Physician mothers face “insidious, persistent, and sometimes blatant” discrimination related to their status as working mothers, according to research published in the BMJ.
Eleni Linos, MD, MPH, DrPH, of the Department of Dermatology at the University of California, San Francisco, and colleagues conducted a qualitative analysis of responses to a survey question posed to clinician mothers regarding their experiences with workplace discrimination as working mothers.
Although 53% of medical school graduates are women, there is widespread evidence of continued gender discrimination against female physicians. Estimates suggest than 80% of women physicians are or will become mothers, adding an additional layer of discrimination to their experience as physicians.
Researchers analyzed 947 free text responses to the survey questions; all responses were anonymous and voluntary. Participants were part of the Facebook group Physician Moms Group, an “online community of US physicians who identify as mothers.” The median age of survey respondents was 39 (range, 24 to 62) and the median number of children was 2 (range, 0 to 6); survey respondents were majority white (74.2%). In addition, most participants were residency-trained practicing physicians (90%) who worked more than 40 hours per week.
Key themes identified included issues with gendered job expectations, financial inequalities, limited advancement opportunities, lack of support during pregnancy and postpartum, and challenges with work-life balance. The “diverse and vivid” descriptions also included participant quotes illustrating the possible structural drivers of this maternal discrimination, as well as “the downstream consequences of maternal discrimination on the physician herself, her career, family, and the healthcare system.”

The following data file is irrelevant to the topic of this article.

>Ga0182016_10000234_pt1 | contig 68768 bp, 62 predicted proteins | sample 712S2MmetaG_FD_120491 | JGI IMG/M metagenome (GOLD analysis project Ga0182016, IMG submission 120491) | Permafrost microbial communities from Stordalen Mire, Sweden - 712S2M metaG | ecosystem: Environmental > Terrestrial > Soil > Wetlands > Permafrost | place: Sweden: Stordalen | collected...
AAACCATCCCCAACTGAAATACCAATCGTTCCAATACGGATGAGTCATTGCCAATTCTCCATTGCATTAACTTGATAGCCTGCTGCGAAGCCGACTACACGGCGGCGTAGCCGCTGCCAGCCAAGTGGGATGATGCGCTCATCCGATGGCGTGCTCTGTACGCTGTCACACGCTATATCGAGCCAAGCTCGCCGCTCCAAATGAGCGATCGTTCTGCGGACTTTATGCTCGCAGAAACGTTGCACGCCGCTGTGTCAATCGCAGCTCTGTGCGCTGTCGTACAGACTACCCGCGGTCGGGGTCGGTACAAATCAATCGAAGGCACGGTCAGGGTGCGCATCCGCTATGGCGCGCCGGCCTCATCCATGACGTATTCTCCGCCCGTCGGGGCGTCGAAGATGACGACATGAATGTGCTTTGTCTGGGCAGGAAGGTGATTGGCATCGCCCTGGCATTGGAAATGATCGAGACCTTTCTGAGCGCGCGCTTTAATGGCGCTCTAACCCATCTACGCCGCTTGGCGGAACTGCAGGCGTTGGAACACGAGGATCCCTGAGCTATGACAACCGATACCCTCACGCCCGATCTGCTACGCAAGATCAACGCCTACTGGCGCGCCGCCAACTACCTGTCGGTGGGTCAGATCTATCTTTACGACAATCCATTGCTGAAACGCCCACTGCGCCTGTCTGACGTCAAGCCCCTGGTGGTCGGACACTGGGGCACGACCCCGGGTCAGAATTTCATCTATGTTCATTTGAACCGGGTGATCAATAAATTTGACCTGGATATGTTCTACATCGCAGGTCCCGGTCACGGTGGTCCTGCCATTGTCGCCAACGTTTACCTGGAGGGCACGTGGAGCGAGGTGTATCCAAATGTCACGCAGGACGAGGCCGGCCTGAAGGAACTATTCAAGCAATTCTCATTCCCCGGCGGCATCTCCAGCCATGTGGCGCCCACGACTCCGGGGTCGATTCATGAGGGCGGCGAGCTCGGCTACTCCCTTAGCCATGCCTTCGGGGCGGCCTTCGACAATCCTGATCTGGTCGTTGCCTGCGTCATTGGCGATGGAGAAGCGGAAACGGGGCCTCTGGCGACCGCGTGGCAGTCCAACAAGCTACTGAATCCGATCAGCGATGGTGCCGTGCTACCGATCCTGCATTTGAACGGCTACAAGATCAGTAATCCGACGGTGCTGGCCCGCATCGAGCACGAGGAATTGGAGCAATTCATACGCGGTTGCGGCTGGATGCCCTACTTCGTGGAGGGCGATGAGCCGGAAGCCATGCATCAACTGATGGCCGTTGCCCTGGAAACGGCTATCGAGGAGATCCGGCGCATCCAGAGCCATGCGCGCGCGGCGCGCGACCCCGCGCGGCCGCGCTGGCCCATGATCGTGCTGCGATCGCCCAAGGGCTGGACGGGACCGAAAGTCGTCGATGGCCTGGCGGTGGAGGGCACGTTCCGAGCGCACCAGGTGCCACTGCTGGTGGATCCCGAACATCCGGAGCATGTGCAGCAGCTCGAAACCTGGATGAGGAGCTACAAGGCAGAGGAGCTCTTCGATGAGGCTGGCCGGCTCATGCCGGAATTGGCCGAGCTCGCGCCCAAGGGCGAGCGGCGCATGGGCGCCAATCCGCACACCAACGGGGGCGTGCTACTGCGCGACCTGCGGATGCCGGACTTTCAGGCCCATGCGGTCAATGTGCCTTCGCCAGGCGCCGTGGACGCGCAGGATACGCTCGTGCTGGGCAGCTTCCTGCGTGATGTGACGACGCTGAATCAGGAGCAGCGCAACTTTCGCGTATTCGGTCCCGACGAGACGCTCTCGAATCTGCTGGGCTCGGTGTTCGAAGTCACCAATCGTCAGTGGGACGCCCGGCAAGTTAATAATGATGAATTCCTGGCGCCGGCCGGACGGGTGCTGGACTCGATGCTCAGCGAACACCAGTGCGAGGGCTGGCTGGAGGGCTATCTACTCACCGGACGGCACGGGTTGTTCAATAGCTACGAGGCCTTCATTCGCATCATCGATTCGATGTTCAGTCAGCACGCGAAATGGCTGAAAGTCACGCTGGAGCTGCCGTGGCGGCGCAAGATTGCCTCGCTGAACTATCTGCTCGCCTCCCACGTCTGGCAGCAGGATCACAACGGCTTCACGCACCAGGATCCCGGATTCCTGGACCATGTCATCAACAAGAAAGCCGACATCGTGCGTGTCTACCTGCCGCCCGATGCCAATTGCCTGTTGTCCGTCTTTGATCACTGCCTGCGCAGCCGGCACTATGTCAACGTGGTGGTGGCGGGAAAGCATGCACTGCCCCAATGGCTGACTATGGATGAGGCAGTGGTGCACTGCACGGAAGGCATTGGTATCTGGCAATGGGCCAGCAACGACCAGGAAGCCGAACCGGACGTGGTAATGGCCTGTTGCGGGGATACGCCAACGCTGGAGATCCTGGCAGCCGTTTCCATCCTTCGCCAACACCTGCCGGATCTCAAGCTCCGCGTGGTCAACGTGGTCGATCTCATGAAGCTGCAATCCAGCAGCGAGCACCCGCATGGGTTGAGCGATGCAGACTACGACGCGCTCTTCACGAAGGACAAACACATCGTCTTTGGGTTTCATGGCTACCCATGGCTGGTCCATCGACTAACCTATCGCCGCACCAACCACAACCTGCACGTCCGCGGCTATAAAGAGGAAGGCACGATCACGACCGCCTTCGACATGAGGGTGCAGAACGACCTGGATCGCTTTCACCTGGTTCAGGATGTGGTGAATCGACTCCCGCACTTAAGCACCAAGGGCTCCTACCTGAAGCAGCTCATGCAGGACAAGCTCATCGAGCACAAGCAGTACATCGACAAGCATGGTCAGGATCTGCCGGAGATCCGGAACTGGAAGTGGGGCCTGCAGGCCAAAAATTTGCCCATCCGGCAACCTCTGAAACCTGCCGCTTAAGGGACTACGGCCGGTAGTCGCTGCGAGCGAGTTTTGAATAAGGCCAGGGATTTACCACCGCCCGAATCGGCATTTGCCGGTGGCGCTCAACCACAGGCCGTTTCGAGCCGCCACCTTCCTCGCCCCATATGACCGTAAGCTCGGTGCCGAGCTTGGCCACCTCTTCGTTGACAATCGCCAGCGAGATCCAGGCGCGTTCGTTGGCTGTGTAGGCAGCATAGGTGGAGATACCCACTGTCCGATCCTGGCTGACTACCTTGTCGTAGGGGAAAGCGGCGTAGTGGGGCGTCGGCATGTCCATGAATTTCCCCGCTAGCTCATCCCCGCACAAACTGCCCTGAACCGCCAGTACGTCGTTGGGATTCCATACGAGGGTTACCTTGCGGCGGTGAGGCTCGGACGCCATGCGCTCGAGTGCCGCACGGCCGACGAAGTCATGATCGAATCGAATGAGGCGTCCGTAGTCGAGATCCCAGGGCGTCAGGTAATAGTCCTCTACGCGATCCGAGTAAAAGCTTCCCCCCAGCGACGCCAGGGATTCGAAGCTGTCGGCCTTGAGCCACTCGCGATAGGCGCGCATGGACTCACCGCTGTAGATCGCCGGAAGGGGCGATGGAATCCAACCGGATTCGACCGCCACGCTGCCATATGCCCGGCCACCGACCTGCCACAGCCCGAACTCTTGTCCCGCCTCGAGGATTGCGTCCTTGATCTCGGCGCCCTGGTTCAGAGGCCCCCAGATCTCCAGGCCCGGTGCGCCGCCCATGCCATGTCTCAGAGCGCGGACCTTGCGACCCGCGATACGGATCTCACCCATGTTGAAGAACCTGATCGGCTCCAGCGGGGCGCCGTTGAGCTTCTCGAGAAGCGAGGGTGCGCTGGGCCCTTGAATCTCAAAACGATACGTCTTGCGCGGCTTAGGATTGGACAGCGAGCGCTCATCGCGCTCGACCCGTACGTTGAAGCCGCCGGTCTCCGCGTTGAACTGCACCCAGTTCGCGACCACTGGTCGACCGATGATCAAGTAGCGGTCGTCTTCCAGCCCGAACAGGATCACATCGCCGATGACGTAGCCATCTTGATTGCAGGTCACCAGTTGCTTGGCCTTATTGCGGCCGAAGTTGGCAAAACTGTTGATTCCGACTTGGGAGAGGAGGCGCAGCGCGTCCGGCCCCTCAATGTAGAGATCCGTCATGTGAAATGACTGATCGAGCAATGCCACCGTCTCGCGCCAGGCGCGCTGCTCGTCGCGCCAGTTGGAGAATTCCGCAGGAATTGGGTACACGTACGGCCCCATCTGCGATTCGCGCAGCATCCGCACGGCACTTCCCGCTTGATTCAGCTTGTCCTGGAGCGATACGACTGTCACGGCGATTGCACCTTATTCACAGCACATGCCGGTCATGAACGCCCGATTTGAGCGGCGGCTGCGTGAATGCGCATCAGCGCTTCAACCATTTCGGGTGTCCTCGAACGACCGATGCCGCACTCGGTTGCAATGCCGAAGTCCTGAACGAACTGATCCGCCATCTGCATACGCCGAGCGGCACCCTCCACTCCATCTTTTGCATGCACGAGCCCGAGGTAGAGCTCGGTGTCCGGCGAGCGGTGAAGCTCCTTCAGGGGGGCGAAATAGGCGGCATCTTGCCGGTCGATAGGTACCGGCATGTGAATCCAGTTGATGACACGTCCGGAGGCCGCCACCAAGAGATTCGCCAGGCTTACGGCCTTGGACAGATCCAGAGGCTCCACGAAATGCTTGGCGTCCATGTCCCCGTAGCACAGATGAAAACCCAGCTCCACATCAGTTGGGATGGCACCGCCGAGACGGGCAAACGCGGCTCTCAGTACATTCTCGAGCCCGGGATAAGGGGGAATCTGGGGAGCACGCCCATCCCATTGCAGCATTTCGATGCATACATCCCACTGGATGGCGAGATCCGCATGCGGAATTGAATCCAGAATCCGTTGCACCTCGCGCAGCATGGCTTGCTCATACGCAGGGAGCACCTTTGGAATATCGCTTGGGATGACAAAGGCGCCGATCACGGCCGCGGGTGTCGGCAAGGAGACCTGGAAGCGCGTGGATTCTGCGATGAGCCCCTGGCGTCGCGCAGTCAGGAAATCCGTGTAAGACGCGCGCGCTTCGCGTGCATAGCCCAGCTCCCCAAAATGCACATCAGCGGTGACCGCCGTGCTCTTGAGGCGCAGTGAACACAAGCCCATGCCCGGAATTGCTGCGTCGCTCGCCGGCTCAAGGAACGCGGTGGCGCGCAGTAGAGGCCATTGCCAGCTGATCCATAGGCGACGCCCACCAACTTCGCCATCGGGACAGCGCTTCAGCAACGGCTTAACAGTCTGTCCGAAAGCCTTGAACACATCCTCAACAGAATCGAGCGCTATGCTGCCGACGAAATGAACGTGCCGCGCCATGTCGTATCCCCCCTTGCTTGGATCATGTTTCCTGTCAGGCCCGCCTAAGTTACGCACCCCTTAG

“Our findings suggest insidious, persistent, and sometimes blatant discrimination experienced by physicians, based on their status as mothers,” the researchers wrote. “While these experiences may be mitigated or exacerbated by stage of training, institution, and choice of specialty, participants’ reports suggest these experiences are pervasive.”
They concluded, “As we strive to build more equitable workplaces, our findings suggest that challenging norms around motherhood in the medical workplace, as well as structural changes that address pregnancy, parental leave, and childcare, are needed in order to mitigate the impacts of maternal discrimination in medicine.”
Halley MC, Rustagi AS, Torres JS, et al. Physician mothers’ experience of workplace discrimination: a qualitative analysis [published online December 12, 2018]. BMJ. doi:10.1136/bmj.k4867
This article originally appeared on Medical Bag